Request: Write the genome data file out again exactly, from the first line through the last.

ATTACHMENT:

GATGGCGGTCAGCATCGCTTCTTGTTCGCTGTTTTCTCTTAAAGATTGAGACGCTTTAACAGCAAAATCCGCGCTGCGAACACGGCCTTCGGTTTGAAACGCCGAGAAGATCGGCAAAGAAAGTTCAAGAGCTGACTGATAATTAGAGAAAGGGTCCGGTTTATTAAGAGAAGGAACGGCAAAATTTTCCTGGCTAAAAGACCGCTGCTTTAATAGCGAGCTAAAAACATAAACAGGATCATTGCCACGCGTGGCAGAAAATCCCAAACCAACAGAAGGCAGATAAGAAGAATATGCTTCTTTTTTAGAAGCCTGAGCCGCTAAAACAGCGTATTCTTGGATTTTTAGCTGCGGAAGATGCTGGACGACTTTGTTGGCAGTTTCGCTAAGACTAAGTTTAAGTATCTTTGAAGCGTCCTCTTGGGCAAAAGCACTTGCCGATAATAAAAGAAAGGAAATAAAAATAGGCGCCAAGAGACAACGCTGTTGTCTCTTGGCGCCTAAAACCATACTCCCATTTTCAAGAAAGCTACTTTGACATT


GATGGCGGTCAGCATCGCTTCTTGTTCGCTGTTTTCTCTTAAAGATTGAGACGCTTTAACAGCAAAATCCGCGCTGCGAACACGGCCTTCGGTTTGAAACGCCGAGAAGATCGGCAAAGAAAGTTCAAGAGCTGACTGATAATTAGAGAAAGGGTCCGGTTTATTAAGAGAAGGAACGGCAAAATTTTCCTGGCTAAAAGACCGCTGCTTTAATAGCGAGCTAAAAACATAAACAGGATCATTGCCACGCGTGGCAGAAAATCCCAAACCAACAGAAGGCAGATAAGAAGAATATGCTTCTTTTTTAGAAGCCTGAGCCGCTAAAACAGCGTATTCTTGGATTTTTAGCTGCGGAAGATGCTGGACGACTTTGTTGGCAGTTTCGCTAAGACTAAGTTTAAGTATCTTTGAAGCGTCCTCTTGGGCAAAAGCACTTGCCGATAATAAAAGAAAGGAAATAAAAATAGGCGCCAAGAGACAACGCTGTTGTCTCTTGGCGCCTAAAACCATACTCCCATTTTCAAGAAAGCTACTTTGACATT